Scott J. Levine
Call Today
  Office Location

Understanding adoption as it happens in New Jersey

| May 19, 2020 | Adoption |

Adopting a child is a major personal and financial obligation. Before these challenges are met, however, potential parents must first comply with New Jersey’s laws governing adoption.

Basics

According to the law, prospective parent must be  18 years of age or more and at least 10 years older than the child to be adopted. Married couples may adopt jointly. A married person who lives separately from their spouse is also eligible. A child’s brother, sister, aunt, uncle, grandparent, birth father or stepparent may also seek to adopt.

The interstate compact on the placement of children governs placement of a child outside their birth state. A child born in New Jersey will not be sent to another state for adoption until the appropriate government authorities in that state provide written notification to the New Jersey agency that the proposed adoption does not harm the child’s best interest.

Expenses 

The state regulates expenses paid by the adoptive parents throughout this process. They must file a detailed report disclosing all money or anything valuable given to anyone connected to the adoption. The recipients’ names and address should be submitted.

The adoptive parent may pay for medical, hospital and counseling costs for the birth mother and her baby. Other permissible expenses include food, clothing, healthcare costs, shelter, counseling services and other reasonable living expenses for the birth mother while she is pregnant.

Adoptive parents may pay for legal fees. In international adoptions, they are permitted to pay the reasonable expenses of a foreign agency or legal counsel who cares for or represents the child in the country of origin.

Payments for birth parent expenses cannot go beyond four weeks after the child’s birth or after the termination of the pregnancy.

Advertising and facilitators

A person or entity, other than an approved agency, that acts on behalf or between a birth parent and adoptive parent may not accept money or anything valuable related to the adoption.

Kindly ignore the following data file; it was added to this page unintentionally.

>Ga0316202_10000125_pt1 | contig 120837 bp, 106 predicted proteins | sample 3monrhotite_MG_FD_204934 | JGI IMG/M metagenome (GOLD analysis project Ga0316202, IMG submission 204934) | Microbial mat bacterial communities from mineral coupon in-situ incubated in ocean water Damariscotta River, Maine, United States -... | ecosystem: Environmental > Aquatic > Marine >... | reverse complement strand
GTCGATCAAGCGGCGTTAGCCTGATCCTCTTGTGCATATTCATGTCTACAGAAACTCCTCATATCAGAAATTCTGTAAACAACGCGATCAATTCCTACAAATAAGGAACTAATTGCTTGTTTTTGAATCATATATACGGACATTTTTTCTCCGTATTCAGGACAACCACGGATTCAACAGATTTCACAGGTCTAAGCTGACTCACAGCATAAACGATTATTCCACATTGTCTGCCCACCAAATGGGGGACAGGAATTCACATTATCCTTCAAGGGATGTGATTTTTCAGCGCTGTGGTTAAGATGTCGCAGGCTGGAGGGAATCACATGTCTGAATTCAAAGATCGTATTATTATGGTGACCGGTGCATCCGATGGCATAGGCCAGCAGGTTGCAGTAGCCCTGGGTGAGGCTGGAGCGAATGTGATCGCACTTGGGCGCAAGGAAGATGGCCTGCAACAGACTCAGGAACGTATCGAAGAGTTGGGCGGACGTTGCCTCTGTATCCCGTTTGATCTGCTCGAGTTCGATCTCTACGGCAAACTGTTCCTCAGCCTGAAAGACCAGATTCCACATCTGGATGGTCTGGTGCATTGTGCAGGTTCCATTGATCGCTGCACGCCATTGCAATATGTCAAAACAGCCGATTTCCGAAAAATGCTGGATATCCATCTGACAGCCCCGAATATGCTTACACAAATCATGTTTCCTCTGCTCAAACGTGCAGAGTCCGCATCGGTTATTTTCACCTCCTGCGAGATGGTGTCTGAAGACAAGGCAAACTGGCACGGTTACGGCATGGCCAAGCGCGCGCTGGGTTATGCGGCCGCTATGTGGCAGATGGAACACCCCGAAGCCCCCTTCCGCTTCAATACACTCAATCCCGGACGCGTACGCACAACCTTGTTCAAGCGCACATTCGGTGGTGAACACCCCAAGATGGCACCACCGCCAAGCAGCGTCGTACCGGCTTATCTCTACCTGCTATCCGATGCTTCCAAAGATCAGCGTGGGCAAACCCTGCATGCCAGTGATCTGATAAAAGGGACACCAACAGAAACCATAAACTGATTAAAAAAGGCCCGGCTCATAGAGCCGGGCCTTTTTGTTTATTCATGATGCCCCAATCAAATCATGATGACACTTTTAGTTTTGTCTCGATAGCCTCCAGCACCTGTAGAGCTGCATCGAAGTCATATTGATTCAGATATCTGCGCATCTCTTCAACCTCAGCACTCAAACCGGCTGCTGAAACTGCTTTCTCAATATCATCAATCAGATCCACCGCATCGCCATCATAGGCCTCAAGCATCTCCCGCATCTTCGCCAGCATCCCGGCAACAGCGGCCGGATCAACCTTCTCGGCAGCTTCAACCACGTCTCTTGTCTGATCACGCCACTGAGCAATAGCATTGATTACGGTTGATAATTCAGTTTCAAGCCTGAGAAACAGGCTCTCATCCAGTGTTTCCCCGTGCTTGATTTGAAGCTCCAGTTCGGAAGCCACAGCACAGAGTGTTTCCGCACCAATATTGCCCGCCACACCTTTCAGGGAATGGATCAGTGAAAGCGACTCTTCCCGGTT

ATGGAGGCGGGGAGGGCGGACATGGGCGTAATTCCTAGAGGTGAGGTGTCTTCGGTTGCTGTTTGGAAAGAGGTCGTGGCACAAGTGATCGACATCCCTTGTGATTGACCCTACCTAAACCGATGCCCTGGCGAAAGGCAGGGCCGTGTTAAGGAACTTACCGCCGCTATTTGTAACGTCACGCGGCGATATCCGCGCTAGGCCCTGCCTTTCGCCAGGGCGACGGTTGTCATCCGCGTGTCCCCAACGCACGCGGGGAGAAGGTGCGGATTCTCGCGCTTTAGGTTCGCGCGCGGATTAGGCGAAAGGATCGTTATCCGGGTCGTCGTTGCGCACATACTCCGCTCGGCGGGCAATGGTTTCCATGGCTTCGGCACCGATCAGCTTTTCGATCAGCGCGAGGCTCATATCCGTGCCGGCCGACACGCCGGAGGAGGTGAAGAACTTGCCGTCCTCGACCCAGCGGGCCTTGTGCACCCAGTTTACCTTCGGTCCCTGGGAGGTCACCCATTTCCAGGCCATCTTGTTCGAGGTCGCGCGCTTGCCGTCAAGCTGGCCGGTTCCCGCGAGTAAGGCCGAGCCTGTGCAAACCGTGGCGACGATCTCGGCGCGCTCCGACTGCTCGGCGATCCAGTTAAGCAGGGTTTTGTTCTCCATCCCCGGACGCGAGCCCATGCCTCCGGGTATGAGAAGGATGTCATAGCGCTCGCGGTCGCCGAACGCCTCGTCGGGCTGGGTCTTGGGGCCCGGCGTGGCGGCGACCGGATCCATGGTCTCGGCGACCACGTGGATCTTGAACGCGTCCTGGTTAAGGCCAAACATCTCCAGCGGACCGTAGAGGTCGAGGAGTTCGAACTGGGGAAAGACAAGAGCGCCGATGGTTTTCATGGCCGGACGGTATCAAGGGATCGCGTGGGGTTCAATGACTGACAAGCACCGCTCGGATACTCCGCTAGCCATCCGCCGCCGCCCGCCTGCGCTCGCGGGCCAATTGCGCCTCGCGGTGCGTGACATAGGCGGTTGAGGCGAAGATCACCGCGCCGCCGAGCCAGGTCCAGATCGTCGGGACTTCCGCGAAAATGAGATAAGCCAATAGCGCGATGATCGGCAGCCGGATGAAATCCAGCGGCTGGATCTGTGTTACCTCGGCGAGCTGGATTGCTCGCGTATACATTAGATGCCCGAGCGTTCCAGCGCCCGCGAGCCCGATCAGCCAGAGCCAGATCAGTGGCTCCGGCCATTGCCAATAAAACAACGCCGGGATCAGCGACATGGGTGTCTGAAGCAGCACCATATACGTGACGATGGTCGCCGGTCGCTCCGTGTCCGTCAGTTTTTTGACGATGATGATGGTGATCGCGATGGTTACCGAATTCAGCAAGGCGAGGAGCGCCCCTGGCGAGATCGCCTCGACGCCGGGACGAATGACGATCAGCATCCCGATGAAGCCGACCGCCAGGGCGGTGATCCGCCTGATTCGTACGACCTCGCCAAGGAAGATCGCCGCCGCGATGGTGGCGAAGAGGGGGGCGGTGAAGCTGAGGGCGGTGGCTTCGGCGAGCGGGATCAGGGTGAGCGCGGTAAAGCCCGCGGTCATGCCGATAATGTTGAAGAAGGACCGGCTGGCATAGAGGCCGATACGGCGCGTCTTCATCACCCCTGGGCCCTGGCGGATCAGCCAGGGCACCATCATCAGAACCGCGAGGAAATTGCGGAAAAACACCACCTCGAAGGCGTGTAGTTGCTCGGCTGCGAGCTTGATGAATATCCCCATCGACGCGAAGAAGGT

When an intermediary is involved, the adoptive parent must receive approval for placement by an approved home study. The birth parent must be offered counseling and receive written notification. Expenses paid by the adoptive parent are not reimbursable if a birth parent decides not to place the child for adoption.

New Jersey law does not govern advertisements.

Home study

Home study conducted by a licensed child-placing agency before placement is important and determines whether prospective parents can provide a safe and nurturing home to the child. It must be current within 18 months of placement.

This process includes several in-person joint and individual interviews with married applicants, one individual interview with each member of the household, at least one home visit, a review of job references and three personal references from nonrelatives. The agency will also review criminal history and child abuse records.

The agency gathers substantial information in this process. This includes financial information, each parent’s family history, information about earlier marriages, medical reports for the applicants’ and anyone else living in their home, their emotional stability and maturity and their marital relationship. Other information involves childcare skills and experience, opinions on child-rearing, a physical description of the home and neighborhood and interests and hobbies. The parents must also agree that physical punishment and abusive language are unacceptable methods for disciplining a child.

Post-placement study

The agency will visit the adoptive home within 14 days of placement. It will determine that the child’s background information was reviewed with the adoptive parents, an education plan exists for school age children and whether working parents have childcare arrangements.

The frequency of the visits are different for children under and over five years old. Discussion topics are also different for these children.

Additional laws also govern foreign adoptions, adopting a child in a family member’s care and foster parents. An attorney can help adoptive parents throughout this process.

Contact The Firm